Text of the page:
I have no point of reference here. Not being a parent, the Oogieloves are a new experience for me, and at first glance they seem to be no more or less irritating then the stuff I pass by while flipping channels on my way to something else. My kneejerk reaction is to call their movie “harmless” yet something troubles me. At the very beginning of The Oogieloves in the Big Balloon Adventure the titular characters inform the kids in the audience that this movie requires an interactive response. When the movie signals you – by way of butterflies floating across the bottom of the screen – that you are to stand up and dance and sing. In other words, the movie is asking your kids to do the very thing that we have been taught all our lives not to do. It can only be hoped that this does not become a trend.
So, before we continue, let me address the elephant in the room. Why is a middle-aged man reviewing a movie made for toddlers? The answer comes from the fact that this movie has achieved a bit of cultural infamy. When it was released in 2,000 theaters across the country on August 29, 2012 it made history by becoming the worst selling movie of all time, earning just over a million dollars against a 20 million dollar budget. It made a prominent showing at the Razzies that year but lost all of those (dis)honors to Twilight Breaking Dawn Part 2. Patrons were given magic wands at the door which, as far as I could tell, had nothing to do with the movie. The movie’s failure was probably due to the fact that it was a property no one had ever heard of, based on a show no one remembered and set against an ill-advised gimmick that goes against the rules we’ve been taught all our lives are a no-no – that being that you sit down in the theater, shut up, and watch the movie despite the fact that the movie is persistently demanding that you do just the opposite.
Not knowing what I was in for, I did a quick internet search and discovered that the movie is based on a TV series called “My Bedbugs” featuring the adventures of three colorful child characters called Gooby, Toofy, and Woozy. To be honest, I have no idea which one is Gooby, which one is Toofy or which one is Woozy and I only finished the movie 20 minutes ago – not that I was struggling to keep up. I have no idea how this movie ties in with the show, but having seen the movie, I’m not exactly killing myself to investigate further. I can see from an IMDb search that “My Bedbugs” was only on two seasons and ended its run in 2005 which means that the intended audience for this movie probably wasn’t even born when the show ended. Are the parents flying blind?
The story of the movie is basically a hanger on which to hang a bunch of musical numbers and songs and interactive bits for the kids in the audience. The journey follows the Oogies as they are preparing to celebrate the birthday of Schluufy, the pillow that sleeps on their couch. But the magic balloons they bought for Schluufy float away and we are told that they are the last magic balloons to be found. The rest of the movie is a song and dance journey to find the five balloons before Schluufy wakes up. The journey takes us through a malt shop, a travelling sombrero, a bubble truck etc. etc.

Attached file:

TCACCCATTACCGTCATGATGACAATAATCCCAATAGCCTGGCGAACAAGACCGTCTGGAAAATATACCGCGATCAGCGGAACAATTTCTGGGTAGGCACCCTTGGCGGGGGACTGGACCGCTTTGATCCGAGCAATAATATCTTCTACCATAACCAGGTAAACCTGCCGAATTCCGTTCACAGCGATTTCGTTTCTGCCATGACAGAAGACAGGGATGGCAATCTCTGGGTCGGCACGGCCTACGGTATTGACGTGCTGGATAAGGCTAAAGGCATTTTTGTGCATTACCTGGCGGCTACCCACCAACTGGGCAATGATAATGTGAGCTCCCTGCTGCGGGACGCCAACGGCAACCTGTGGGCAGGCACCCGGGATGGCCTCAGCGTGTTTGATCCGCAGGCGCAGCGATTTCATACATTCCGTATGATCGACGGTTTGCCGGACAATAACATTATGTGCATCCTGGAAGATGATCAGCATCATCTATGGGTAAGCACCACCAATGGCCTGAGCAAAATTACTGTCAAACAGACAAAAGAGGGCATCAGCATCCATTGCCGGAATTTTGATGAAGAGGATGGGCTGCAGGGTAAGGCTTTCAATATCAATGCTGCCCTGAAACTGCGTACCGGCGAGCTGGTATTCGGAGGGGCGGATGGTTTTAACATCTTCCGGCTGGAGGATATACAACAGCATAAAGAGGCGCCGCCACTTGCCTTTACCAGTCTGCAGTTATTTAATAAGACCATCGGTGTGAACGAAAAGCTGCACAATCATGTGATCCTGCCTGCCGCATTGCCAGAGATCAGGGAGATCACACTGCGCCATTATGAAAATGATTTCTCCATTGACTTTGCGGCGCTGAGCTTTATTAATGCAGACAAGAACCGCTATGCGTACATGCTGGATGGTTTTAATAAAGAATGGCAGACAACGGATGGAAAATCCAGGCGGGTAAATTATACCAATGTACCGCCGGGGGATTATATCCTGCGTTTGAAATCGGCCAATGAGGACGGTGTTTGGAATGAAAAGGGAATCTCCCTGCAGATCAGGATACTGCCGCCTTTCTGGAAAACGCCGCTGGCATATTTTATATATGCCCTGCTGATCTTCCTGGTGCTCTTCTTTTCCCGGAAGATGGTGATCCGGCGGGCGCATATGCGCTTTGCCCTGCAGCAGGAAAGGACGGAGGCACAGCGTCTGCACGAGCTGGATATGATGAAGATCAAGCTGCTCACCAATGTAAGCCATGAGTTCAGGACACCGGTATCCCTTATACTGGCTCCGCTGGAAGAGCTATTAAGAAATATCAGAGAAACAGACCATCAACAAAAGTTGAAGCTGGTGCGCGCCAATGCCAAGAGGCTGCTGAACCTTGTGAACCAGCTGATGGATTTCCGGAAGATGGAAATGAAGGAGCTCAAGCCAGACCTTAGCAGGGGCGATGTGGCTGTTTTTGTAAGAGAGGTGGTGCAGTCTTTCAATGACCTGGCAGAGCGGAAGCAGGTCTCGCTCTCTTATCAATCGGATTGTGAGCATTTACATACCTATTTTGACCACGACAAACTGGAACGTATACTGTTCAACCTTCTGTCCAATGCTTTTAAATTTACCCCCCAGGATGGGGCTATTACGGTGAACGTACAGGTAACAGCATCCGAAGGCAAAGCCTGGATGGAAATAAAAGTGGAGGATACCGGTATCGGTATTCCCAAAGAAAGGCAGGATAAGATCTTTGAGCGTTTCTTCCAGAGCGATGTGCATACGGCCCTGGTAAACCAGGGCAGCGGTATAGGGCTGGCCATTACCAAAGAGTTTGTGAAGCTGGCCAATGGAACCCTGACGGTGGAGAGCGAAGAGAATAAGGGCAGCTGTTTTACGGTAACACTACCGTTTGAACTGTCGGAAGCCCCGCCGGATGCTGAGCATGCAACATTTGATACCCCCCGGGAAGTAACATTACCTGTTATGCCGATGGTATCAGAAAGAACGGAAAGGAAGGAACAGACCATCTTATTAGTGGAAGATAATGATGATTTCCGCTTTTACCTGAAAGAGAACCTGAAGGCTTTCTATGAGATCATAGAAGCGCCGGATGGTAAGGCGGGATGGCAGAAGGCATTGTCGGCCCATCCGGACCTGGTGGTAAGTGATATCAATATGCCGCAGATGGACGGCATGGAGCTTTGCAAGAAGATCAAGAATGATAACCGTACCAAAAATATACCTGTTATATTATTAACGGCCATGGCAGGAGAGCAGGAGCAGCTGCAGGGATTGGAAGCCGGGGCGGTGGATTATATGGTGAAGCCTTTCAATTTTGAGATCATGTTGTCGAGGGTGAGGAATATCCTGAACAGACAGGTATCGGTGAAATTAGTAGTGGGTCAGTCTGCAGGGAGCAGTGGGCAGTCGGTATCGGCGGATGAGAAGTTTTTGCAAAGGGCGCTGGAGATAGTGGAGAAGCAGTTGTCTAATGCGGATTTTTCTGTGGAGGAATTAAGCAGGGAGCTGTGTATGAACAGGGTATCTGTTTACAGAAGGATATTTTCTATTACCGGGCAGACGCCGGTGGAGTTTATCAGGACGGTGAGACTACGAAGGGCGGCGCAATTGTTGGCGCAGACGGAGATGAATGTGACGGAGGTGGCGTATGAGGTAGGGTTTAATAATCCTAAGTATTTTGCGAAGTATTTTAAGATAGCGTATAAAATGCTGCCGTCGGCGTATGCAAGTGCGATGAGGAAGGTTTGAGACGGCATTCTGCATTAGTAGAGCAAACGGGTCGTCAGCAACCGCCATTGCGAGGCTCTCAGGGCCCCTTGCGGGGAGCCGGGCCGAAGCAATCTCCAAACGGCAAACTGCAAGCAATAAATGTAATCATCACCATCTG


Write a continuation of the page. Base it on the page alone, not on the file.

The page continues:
The world the kids live in is not a million miles removed from “Pee Wee’s Playhouse.” Their guardian is a vacuum cleaner named J. Edgar (who bears a nearly litigious resemblance to The Rug Doctor) and a window named Wendy who is their view of the entire world. The look of the movie seems to be a distant cousin of the Sid and Marty Krofft style of the 1970s most notably “The Banana Splits” only without the zaniness or the aura of the 70s groovy time capsule. The characters are adult-sized costumed actors with big eyes that move and mouths that barely move when they talk. They look like lesser versions of The Muppets and inspire you to wonder why this movie wasn’t animated.
Naturally my own reaction was kind of indifferent, though I was surprised by an incredible amount of celebrity cameos, some of whom looked game but many of whom looked baffled and confused. There’s Cloris Leachman, Toni Braxton, Christopher Lloyd, Jamie Pressley, Chazz Palminteri and Cary Elwes. Elwes is the most baffling, playing a guy named Bobby Wobbly who looks and acts like Jim Carrey. None of these actors appear as themselves, and none is on-screen for more than a minute or two. They are there to sing a song and move along.
Will the little ones enjoy it? Probably. It’s bright and it’s colorful and it has a lot of motion and music. But it’s not anything you would need to see in a theater. It’s a perfectly serviceable DVD where the kids can interact with it in their living room. Again, I’m not sure I am comfortable with the idea of a movie that requires children to sing and dance and act up in a movie theater. And again, I’m not a parent. I would be more comfortable putting a child in front of The Wizard of Oz or My Neighbor Totoro or Toy Story or Mary Poppins. Those movies will stay in your kid’s mind for the rest of their lives. Oogieloves will stay with them as long as the DVD is still running.